Adobe Going Olympic With NBC And Mobile Apps
Peter Suciu for redOrbit.com – Your Universe Online
The Summer Olympic Games in London promises to be a very high-tech affair – with numerous innovations in skin suits for the track and pool – but it could be the way that the games are seen that is the most revolutionary. While viewers around the world watched the Beijing Games in 2008 and the Vancouver Games in 2010 on mobile devices, this year’s Olympics promises to be a major game changer as Adobe Systems and NBC have teamed up to provide apps that are free to download beginning this week.
NBC Olympics and NBC Olympics Live will allow users to view the Olympics as the events occur, as well as look up athlete profiles and access other content on iPads, iPhone and select Android devices. The content will be available to pay-TV subscribers who have MSNBC and CNBC as part of their services.
This is a big move for NBC, which has limited online coverage at recent past games as the network had expressed concerns that such coverage could zap away its TV audience. However, with Comcast Corp. as NBC’s new owner, the thinking has changed. Now the online coverage is believed to be a way to spur interest and generate more eyeballs. Additionally, NBC will be streaming events online.
The apps will take coverage further than what is on TV, and could be seen as complimenting – rather than competing – with the TV coverage. The apps will allow users to record and even pause clips, switch between cameras and have access to that aforementioned bonus content.
It was also announced this week that NBC Learn, NBC Olympics and the National Science Foundation have teamed up to provide 10 specialty videos that will be offered to NBC affiliate stations and made available for free on the web. These will focus on how technology is changing the way athletes perform, and shows that engineers make the dreams of the competitors become reality.
“The work of engineers not only affects Olympic sports – it also helps us perform ordinary activities in better ways,” said Thomas Peterson, NSF assistant director for engineering in a statement. “This series will illustrate how engineers can impact both sports and society, and we hope it will inspire young people to pursue engineering.”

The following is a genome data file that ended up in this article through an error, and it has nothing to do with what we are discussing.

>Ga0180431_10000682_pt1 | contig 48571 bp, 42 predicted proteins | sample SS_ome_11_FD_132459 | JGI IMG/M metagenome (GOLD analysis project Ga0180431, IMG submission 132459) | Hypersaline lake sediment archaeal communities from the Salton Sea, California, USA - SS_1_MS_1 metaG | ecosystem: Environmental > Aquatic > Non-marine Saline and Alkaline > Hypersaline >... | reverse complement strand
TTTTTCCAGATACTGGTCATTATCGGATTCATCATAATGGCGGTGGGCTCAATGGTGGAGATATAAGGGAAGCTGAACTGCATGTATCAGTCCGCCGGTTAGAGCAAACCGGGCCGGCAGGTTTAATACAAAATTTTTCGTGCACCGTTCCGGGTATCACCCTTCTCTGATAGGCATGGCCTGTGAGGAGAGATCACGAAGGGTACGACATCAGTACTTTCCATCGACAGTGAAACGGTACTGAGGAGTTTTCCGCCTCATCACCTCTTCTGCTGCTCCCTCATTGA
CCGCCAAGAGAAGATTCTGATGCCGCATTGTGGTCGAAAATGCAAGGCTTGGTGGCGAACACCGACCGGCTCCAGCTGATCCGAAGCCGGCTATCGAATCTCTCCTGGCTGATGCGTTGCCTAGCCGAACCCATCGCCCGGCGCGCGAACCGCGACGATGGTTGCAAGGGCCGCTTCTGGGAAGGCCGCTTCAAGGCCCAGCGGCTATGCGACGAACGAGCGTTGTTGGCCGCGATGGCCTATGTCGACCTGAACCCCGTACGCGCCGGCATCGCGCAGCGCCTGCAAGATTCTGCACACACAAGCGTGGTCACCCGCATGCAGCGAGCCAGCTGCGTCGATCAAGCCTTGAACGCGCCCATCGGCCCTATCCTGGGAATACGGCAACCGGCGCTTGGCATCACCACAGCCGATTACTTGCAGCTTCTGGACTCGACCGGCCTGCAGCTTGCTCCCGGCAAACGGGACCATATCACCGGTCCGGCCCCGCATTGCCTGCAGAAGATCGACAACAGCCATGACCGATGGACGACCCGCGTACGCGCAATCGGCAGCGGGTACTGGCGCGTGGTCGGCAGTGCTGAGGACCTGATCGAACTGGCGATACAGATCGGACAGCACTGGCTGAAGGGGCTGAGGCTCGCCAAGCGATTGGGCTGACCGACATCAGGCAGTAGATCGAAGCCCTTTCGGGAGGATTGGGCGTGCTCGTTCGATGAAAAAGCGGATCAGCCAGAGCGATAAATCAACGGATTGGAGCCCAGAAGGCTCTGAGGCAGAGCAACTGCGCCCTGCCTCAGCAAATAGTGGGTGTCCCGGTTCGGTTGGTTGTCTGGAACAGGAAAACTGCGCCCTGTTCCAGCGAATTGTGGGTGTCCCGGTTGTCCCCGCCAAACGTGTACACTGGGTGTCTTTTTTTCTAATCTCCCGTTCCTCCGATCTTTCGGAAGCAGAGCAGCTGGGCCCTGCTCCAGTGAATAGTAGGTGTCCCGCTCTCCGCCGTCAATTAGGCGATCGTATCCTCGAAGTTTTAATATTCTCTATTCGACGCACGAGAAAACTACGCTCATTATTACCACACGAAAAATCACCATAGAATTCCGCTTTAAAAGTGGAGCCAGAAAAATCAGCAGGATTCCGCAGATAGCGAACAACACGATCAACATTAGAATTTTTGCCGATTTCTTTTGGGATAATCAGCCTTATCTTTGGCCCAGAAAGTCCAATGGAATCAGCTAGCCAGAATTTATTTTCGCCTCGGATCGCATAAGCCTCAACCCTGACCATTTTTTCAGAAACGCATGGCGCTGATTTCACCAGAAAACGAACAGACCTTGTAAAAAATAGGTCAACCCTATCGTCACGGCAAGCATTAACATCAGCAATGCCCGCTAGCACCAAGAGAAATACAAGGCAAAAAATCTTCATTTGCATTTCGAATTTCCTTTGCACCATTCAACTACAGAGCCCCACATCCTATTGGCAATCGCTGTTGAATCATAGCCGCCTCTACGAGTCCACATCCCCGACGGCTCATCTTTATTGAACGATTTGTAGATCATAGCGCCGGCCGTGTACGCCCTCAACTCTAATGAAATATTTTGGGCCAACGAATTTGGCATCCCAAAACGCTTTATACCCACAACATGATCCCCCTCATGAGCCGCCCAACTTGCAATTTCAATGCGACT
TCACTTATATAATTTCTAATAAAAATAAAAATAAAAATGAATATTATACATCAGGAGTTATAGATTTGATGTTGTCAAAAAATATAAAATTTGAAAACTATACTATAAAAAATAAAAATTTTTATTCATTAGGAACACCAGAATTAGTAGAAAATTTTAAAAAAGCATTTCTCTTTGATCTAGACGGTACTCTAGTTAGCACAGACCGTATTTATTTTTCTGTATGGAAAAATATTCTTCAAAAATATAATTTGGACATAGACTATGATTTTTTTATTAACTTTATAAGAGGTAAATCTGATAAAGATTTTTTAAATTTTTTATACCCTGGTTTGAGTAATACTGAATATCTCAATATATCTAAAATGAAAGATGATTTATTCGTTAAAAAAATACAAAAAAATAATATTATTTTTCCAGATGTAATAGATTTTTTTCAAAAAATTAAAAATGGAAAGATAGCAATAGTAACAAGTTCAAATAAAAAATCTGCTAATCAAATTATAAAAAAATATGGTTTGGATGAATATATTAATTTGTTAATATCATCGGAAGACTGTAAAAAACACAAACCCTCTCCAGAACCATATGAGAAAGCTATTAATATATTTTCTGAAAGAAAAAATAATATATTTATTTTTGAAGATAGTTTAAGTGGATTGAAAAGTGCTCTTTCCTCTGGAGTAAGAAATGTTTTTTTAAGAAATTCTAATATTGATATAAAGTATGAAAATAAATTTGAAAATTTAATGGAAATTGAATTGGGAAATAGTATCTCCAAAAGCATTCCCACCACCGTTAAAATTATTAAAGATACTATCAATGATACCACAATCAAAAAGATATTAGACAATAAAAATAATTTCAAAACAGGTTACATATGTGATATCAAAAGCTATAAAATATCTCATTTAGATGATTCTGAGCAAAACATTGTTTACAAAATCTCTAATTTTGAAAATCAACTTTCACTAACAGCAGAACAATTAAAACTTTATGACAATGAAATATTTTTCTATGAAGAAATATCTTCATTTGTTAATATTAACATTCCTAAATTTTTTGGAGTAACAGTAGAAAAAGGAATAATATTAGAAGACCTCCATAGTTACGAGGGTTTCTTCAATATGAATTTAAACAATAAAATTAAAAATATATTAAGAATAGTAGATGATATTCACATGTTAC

Beyond all this, the London 2012 games will likely be the most high-tech and interactive Olympics to date. Social networking will play a huge role in the games, and analysts predict that the games could see as many 180 million Olympic related tweets sent over the 17 days of competition, with the Olympic Committee actually encouraging the 10,500 competing athletes to take part in social media.
“Social media is important to the IOC for many reasons,” said spokesperson Andrew Mitchell. “Firstly, it is an immediate and fun tool with which to connect and engage with our fans, especially younger ones, and it allows us to be a part of the global conversation.”
However, what is still being controlled is the use of social media, including YouTube in the posting of videos and in some cases even photos.
The IOC actually has no problem with photo-sharing, as long as it isn’t done for financial gain. Attendees at the games will also be allowed to film the competitions and other events on mobile phones, but they are not allowed to upload the content to public sites.
How the IOC hopes to actually stop people from uploading the videos could be worthy of an Olympic medal.